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Unit 4: Solutions & Solubility

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1 Unit 4: Solutions & Solubility
6.1/6.2 Defining and Explaining Solutions

2 Solutions: a definition
a type of mixture mixtures can be separated by non-chemical means such as filtration, heating, or centrifugation a homogeneous mixture the mixture is the same all the way through does not settle out if left to sit, whereas most heterogeneous mixtures do

3 Homogenous vs. Heterogeneous

4 The Parts of a Solution Solute = a substance that is dissolved in a solvent (e.g. salt, NaCl, in saltwater) Solvent = the medium in which a solute is dissolved; often the liquid component of a solution (e.g. water, in saltwater) in a solution, there is more solvent than solute

5 Solutions

6 Classifying Solutions
Types of Solutions: Electrical Conductivity Electrolyte Nonelectrolyte The state of their solute and solvent gas solute in gas solvent (eg. air) Solid solute in liquid solvent (eg. saltwater) pH (Acid, Base or Neither) Acidic Basic Neutral

7 Conductivity Electrolyte = a compound that, in an aqueous solution (water is the solvent), conducts electricity Mostly ionic compounds Nonelectrolyte = a compound that, in an aqueous solution, does not conduct electricity Mostly molecular compounds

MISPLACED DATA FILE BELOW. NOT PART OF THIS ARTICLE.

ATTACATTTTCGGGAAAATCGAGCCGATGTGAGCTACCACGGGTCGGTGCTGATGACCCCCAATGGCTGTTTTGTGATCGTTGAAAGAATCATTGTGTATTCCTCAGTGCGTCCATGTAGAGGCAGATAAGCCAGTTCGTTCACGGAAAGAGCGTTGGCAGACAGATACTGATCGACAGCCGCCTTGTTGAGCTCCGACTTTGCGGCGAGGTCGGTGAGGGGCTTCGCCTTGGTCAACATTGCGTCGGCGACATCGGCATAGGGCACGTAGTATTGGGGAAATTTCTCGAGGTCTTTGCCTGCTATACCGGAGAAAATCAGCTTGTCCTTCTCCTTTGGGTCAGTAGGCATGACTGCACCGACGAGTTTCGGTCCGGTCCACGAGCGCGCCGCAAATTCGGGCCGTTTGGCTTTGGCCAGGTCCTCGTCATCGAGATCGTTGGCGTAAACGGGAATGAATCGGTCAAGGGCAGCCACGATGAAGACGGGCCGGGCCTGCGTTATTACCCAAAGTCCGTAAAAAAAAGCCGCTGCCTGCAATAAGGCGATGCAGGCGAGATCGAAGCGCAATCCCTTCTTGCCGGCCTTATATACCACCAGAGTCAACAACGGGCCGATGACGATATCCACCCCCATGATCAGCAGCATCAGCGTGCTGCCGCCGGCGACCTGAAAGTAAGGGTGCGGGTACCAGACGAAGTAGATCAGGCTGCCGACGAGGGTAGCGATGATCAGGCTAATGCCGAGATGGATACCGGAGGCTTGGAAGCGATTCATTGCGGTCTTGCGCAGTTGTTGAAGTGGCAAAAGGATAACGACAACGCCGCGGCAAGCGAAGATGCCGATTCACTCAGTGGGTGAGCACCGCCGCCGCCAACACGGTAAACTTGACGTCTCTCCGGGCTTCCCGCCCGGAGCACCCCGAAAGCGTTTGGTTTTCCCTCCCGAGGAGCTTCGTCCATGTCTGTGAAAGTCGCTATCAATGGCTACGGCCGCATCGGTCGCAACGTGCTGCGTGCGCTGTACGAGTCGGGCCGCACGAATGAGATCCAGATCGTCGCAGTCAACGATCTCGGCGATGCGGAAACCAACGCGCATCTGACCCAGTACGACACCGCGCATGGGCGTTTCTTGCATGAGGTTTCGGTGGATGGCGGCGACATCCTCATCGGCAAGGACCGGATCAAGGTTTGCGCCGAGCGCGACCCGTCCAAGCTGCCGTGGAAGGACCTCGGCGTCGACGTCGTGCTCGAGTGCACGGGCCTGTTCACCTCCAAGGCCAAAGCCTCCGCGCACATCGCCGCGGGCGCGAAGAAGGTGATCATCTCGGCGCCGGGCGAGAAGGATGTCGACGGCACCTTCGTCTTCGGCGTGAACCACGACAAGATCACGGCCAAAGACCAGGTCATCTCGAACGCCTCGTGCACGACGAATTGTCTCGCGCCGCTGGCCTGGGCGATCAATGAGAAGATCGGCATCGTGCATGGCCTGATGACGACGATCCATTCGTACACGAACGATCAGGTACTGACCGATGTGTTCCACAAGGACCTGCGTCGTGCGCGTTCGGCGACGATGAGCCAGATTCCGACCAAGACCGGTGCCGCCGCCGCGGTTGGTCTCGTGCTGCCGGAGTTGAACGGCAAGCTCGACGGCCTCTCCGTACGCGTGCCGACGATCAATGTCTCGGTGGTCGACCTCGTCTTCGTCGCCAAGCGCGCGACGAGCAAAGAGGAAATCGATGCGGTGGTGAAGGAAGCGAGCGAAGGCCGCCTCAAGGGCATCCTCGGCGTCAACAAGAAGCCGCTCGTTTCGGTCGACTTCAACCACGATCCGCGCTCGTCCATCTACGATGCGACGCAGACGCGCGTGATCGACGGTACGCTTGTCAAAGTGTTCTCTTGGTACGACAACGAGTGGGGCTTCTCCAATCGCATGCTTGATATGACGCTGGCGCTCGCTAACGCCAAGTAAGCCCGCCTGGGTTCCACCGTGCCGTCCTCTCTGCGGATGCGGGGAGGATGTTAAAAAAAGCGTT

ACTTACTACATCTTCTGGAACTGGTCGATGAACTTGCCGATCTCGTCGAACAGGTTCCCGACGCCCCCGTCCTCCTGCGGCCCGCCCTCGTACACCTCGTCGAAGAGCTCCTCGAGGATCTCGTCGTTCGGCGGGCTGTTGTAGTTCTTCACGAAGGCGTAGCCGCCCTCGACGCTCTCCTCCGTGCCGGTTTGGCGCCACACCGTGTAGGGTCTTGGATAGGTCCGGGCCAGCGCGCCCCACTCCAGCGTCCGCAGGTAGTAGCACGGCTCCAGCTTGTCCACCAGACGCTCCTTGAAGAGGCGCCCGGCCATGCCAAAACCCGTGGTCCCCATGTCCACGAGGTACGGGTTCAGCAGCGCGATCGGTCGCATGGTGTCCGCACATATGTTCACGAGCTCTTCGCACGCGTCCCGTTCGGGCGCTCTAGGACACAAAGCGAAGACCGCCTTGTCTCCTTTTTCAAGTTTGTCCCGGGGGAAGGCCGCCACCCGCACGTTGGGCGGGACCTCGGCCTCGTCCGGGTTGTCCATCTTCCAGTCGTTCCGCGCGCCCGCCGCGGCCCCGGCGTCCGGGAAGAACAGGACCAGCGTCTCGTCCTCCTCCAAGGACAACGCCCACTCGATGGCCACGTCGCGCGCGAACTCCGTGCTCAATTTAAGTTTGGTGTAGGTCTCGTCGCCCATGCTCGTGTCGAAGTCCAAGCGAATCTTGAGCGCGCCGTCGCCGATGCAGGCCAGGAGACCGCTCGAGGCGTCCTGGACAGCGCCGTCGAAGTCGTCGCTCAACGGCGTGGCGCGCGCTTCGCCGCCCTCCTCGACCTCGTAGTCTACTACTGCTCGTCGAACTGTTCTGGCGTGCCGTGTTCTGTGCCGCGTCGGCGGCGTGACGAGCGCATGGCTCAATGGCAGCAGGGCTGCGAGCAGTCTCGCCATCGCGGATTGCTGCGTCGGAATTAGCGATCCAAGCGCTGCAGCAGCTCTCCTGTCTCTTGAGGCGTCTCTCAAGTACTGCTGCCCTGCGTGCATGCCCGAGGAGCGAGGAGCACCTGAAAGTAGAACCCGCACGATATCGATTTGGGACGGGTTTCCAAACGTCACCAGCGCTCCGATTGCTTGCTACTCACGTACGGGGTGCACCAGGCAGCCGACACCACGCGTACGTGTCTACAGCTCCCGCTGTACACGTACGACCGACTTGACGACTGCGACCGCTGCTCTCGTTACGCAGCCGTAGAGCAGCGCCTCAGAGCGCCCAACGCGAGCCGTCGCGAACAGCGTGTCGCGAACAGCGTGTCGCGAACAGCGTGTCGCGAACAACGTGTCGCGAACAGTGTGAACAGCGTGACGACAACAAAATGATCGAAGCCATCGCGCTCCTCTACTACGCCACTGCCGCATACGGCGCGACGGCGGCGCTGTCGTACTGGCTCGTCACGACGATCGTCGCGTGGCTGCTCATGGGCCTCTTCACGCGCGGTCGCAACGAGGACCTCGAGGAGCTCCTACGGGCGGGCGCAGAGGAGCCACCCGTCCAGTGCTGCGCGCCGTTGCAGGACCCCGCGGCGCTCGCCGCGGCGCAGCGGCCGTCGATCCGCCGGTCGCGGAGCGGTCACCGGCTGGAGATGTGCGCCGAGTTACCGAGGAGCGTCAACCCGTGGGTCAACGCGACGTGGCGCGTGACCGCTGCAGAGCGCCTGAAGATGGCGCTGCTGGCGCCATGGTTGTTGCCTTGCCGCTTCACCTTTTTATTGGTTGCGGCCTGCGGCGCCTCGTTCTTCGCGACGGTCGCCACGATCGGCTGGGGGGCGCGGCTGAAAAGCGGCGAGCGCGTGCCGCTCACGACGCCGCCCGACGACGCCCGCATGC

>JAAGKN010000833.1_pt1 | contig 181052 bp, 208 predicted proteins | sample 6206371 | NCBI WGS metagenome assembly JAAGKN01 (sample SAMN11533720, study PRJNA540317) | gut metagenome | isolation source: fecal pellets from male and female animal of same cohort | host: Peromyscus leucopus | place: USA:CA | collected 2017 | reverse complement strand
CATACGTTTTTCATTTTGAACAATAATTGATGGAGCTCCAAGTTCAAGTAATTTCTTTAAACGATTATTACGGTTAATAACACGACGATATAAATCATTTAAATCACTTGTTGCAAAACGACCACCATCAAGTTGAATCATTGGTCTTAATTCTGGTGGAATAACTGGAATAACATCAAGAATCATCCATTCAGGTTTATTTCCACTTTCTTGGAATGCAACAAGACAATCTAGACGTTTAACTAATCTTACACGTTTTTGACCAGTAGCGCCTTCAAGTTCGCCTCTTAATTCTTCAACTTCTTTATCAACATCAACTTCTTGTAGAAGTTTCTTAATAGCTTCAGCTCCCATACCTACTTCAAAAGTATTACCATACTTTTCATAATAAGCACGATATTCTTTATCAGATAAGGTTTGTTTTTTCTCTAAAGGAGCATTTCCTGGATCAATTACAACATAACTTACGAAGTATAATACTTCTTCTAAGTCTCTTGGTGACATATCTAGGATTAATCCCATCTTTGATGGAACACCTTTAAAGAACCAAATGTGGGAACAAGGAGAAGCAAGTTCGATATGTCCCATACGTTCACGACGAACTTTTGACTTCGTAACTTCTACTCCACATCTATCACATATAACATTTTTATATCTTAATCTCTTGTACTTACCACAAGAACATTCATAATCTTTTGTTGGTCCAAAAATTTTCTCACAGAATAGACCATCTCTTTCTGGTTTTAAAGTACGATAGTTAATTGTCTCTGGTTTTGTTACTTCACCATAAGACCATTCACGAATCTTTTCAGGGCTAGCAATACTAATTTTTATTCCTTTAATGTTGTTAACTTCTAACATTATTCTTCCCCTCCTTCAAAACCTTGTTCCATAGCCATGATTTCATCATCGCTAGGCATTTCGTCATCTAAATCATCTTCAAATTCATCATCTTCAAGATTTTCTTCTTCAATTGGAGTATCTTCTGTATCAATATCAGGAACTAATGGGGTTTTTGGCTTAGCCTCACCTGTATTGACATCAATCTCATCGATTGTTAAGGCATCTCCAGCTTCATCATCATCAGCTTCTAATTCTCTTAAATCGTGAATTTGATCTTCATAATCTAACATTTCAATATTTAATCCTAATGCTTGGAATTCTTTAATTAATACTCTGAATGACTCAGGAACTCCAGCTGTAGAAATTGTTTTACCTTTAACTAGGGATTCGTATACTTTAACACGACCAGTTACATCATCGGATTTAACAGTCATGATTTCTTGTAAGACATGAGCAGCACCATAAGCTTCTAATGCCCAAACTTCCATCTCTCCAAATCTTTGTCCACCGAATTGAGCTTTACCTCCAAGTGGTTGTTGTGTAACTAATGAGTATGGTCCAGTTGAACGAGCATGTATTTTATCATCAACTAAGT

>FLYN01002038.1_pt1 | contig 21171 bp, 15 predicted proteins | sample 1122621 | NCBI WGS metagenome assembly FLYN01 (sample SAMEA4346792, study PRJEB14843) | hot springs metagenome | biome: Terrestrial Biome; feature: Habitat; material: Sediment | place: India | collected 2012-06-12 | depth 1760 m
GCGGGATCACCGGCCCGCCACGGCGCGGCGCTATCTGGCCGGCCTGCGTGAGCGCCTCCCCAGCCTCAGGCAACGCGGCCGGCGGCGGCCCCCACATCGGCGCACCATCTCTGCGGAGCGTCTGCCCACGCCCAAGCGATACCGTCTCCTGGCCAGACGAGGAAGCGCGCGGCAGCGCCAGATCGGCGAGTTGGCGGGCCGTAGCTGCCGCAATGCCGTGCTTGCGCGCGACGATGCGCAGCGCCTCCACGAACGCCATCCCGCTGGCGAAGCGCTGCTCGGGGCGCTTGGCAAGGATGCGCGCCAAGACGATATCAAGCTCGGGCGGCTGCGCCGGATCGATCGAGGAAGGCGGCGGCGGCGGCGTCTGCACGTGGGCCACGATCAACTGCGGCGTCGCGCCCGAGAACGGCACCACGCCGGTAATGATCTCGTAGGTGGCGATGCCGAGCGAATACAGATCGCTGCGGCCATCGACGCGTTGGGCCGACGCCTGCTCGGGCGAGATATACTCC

8 pH Acid = a substance that, in aqueous solution, turns litmus paper red (pH is less than 7) Base = a substance that in an aqueous solution, turns litmus paper blue (pH is greater than 7) Neutral = a substance that, in aqueous solution, has no effect on either red or blue litmus paper; neither acidic nor basic (pH = 7)

9 Unit 4: Solutions & Solubility
6.2 Explaining Solutions

10 Explaining Solutions Why do only some chemicals dissolve in water? Why are some chemicals mutually attracted to one another? Recall: Intermolecular Forces = an attraction between molecules

11 Polarity and Solubility
Polar substances dissolve in polar solvents Polar solute molecules are surrounded and suspended in solution by polar solvent molecules (see handout) Non-polar substances dissolve in non-polar solvents In other words: like-polarity substances dissolve in each other (“like dissolves like”)

12 Explaining Non-aqueous Mixtures
London Dispersion forces are weak intermolecular forces responsible for non- polar substances dissolving in non-polar solvents

13 Recall: Hydrogen Bonding
a relatively strong dipole-dipole force between a solute with N, O, or F lone pairs or with a H-N, H-O, or H-F bond and water when multiple hydrogen bonds between solute and solvent is possible, we would expect an especially high solubility (see handout)

14 Hydrogen Bonds between water molecules

15 Ionic Compounds in Water
More ionic compounds dissolve in water than in any other known solvent… Ionic compounds dissociate into individual aqueous ions (see handout) Dissociation = the separation of ions that occurs when an ionic compound dissolves in water (see handout)

16 Ionic Compounds in Water

17 Ionic Compounds in Water

18 Predicting Solubility: Group Activity
Rank the molecular compounds from greatest to least solubility in water and explain your prediction. Hint: examine the Lewis structures carefully and consider the type of intermolecular bond (LF, D-D or H-B) that it forms with water. Also, consider the possibility of multiple hydrogen bonds.

19 Homework: Read pg. 268 - 279 Do #3, 5 on pg. 277

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